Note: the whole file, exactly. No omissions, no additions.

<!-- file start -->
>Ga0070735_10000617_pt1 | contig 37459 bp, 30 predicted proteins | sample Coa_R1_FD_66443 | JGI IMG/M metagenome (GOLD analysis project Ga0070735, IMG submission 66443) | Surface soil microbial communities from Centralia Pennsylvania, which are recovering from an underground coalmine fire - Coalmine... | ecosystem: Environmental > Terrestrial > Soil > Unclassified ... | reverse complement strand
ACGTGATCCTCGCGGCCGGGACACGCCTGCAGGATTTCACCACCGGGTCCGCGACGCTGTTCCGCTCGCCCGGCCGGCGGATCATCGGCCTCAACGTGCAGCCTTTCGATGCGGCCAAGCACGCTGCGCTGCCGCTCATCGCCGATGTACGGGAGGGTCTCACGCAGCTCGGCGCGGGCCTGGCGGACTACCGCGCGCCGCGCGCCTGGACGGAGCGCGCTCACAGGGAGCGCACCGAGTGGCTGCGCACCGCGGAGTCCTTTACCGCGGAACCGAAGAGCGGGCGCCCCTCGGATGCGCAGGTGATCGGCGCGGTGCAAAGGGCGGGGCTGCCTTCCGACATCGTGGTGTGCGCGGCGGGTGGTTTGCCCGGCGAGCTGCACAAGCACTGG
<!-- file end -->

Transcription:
>Ga0070735_10000617_pt1 | contig 37459 bp, 30 predicted proteins | sample Coa_R1_FD_66443 | JGI IMG/M metagenome (GOLD analysis project Ga0070735, IMG submission 66443) | Surface soil microbial communities from Centralia Pennsylvania, which are recovering from an underground coalmine fire - Coalmine... | ecosystem: Environmental > Terrestrial > Soil > Unclassified ... | reverse complement strand
ACGTGATCCTCGCGGCCGGGACACGCCTGCAGGATTTCACCACCGGGTCCGCGACGCTGTTCCGCTCGCCCGGCCGGCGGATCATCGGCCTCAACGTGCAGCCTTTCGATGCGGCCAAGCACGCTGCGCTGCCGCTCATCGCCGATGTACGGGAGGGTCTCACGCAGCTCGGCGCGGGCCTGGCGGACTACCGCGCGCCGCGCGCCTGGACGGAGCGCGCTCACAGGGAGCGCACCGAGTGGCTGCGCACCGCGGAGTCCTTTACCGCGGAACCGAAGAGCGGGCGCCCCTCGGATGCGCAGGTGATCGGCGCGGTGCAAAGGGCGGGGCTGCCTTCCGACATCGTGGTGTGCGCGGCGGGTGGTTTGCCCGGCGAGCTGCACAAGCACTGG